A Universe of Possibilities

By Harold Harder

July 2016

In 2007, I was senior manager of the Maui Space Surveillance Complex Observatory, which is located 10,000 feet above the Hawaiian island of Maui on the Haleakala volcano. I also volunteered at Kamehameha Schools, where my wife worked as a high school teacher.

During one of my class presentations about the space telescope complex and directed-energy equipment, another teacher told me about Parker, a 9-year-old leukemia patient in California who wished to one day tour the observatory. After learning more about Parker and his family, I worked with one of the U.S. Air Force officers to secure approval for the tour.

With the disease in remission, Parker and his family made the trip to Maui from California for a special tour that was arranged by Boeing in conjunction with the Air Force.

The Maui Space Surveillance Complex (MSSC) Observatory is an Air Force-owned, deep-space observatory that hosts a suite of electro-optical sensors (telescopes) and directed-energy (laser) equipment. Boeing was the Air Force's prime contractor providing research, development and infrastructure services at the site. MSSC is home to the Department of Defense's largest telescope -- it has a deformable mirror that spans 3.6 meters in diameter. Parker was able to see firsthand what the massive telescope is capable of doing.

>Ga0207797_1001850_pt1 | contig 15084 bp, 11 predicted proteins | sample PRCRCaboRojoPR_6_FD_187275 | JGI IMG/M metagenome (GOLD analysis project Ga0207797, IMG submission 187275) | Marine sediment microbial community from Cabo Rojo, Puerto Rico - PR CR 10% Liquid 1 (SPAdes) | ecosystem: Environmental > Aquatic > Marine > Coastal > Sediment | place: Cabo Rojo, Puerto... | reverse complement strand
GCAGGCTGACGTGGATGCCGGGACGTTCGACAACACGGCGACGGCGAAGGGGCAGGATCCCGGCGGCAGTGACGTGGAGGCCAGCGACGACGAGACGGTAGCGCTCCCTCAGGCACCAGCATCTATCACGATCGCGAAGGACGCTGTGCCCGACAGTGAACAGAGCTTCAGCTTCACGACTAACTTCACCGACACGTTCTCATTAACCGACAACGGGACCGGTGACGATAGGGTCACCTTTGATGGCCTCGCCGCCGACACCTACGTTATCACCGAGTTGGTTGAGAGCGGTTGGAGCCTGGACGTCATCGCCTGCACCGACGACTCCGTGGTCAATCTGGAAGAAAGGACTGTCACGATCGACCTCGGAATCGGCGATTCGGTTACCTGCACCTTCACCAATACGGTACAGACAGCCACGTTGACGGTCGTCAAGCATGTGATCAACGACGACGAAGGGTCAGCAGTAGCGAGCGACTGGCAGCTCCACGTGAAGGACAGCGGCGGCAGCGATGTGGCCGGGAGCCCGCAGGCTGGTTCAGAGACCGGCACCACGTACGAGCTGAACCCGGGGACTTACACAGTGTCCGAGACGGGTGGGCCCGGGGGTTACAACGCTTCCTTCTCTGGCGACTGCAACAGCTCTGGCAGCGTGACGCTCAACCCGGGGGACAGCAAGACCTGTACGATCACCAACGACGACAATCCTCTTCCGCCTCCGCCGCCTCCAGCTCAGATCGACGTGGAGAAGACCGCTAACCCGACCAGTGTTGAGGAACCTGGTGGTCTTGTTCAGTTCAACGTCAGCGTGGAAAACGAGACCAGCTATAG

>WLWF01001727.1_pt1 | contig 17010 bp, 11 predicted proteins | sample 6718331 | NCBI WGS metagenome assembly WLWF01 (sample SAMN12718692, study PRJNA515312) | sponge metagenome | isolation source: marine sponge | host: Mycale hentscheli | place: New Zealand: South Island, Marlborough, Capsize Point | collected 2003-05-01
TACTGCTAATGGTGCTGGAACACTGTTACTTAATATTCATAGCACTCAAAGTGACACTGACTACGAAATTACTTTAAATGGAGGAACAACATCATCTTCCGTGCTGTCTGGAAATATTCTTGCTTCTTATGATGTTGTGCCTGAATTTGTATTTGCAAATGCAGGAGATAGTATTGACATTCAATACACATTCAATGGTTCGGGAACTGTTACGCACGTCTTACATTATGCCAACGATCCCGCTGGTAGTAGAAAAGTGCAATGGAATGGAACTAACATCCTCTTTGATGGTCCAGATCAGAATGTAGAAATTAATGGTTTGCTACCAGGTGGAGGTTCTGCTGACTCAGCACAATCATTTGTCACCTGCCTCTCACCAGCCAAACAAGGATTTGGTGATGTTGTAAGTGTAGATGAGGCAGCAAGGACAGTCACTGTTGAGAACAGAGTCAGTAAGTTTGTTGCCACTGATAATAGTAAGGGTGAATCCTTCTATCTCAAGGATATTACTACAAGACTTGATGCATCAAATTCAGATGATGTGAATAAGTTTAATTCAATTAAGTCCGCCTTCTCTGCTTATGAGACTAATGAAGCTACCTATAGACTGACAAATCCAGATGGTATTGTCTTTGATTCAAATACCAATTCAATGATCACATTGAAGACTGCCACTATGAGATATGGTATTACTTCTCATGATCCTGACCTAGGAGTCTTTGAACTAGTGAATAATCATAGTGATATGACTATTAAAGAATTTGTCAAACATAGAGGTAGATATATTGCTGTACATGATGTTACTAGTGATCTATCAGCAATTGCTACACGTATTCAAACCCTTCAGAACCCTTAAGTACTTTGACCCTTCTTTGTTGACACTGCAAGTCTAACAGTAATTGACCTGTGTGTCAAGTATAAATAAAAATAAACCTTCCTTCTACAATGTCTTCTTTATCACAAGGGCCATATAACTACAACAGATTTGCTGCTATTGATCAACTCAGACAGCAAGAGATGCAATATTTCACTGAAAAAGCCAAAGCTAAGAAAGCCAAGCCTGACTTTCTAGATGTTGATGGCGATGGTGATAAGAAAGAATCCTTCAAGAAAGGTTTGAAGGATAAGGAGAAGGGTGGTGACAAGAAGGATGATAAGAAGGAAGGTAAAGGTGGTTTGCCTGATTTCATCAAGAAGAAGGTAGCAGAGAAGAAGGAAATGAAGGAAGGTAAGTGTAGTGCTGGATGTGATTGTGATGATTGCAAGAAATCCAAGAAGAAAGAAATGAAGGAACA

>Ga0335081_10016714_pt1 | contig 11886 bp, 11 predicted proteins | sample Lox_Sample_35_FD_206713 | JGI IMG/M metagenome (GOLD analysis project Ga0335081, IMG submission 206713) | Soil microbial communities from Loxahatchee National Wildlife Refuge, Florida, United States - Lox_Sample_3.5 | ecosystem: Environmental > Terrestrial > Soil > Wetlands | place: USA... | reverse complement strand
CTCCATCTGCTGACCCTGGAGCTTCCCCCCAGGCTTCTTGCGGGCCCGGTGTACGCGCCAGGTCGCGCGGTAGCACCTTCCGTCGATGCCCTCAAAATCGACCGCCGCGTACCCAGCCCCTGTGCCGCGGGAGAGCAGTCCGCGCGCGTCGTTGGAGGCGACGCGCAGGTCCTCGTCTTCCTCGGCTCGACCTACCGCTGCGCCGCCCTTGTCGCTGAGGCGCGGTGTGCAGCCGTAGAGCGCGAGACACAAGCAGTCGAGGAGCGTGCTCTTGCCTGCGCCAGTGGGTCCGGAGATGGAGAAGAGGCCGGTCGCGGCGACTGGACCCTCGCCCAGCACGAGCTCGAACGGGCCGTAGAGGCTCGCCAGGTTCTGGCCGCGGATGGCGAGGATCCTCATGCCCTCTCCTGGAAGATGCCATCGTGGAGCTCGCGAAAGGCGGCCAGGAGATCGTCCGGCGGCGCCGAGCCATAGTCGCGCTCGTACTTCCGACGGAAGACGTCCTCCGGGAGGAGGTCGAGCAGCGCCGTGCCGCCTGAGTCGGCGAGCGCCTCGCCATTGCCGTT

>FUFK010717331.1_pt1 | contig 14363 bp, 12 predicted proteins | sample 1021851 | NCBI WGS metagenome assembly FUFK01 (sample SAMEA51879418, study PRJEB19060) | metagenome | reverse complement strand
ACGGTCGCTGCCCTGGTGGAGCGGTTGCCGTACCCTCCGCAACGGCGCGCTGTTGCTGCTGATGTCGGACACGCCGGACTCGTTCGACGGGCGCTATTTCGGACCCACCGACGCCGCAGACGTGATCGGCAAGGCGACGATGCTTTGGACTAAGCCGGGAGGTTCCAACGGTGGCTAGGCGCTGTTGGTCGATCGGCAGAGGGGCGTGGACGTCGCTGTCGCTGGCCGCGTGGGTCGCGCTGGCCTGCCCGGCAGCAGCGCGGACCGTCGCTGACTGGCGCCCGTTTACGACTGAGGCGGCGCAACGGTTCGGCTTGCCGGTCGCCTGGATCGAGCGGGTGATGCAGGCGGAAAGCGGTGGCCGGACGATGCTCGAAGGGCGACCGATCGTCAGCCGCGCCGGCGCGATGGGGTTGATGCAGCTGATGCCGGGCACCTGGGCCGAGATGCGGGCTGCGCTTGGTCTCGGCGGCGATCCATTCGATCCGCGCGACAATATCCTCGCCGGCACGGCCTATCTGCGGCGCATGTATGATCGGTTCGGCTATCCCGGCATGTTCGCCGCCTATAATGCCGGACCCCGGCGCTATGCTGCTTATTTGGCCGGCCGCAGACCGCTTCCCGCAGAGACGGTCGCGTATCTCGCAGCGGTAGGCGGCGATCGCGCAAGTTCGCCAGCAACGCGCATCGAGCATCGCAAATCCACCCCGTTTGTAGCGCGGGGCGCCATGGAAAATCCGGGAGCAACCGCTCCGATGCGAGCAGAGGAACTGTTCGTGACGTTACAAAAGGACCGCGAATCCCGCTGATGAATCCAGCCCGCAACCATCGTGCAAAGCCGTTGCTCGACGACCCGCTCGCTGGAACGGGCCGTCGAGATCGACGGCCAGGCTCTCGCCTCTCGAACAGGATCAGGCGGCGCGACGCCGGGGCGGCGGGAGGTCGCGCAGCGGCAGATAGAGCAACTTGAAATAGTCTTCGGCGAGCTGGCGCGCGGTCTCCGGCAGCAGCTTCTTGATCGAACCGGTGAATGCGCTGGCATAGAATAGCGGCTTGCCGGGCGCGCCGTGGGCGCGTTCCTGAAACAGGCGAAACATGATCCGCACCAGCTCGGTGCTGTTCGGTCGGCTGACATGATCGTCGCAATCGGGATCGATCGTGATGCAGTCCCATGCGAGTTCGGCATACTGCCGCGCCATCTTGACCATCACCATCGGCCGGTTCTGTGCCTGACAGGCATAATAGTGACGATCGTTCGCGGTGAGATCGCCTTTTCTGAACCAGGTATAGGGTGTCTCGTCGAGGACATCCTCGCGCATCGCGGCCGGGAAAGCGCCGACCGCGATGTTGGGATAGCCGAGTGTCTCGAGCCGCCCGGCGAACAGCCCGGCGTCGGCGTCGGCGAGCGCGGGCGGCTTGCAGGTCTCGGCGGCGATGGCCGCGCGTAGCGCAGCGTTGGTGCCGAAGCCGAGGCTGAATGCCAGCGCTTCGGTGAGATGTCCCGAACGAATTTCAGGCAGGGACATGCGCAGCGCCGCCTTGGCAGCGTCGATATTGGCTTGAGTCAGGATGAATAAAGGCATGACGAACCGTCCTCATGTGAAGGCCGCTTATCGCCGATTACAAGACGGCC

My colleague, Tom, a Boeing senior telescope operator, and I gave Parker's family a complete tour of the entire observatory -- including, of course, the famous 3.6-meter "Shake & Bake." This is a demonstration of the telescope's agility that allows MSSC operators the physical ability to optically capture and track all items of interest that are in orbit around Earth.

It was clear from his questions about telescopes, space, astronomy and asteroids that Parker had a passion for this subject. Parker left the observatory with a bag full of Boeing souvenirs and memories of a wish fulfilled. He and his family expressed their gratitude to the MSSC team.

Parker, still in remission from leukemia, is now a senior in high school. Our team wishes him the best in what might be a future career in astrophysics or directed energy!

Parker, wearing a yellow jacket, is joined by friends and family in 2007. The MSSC 3.6-meter telescope is in the background.

d'Arcy Harder photo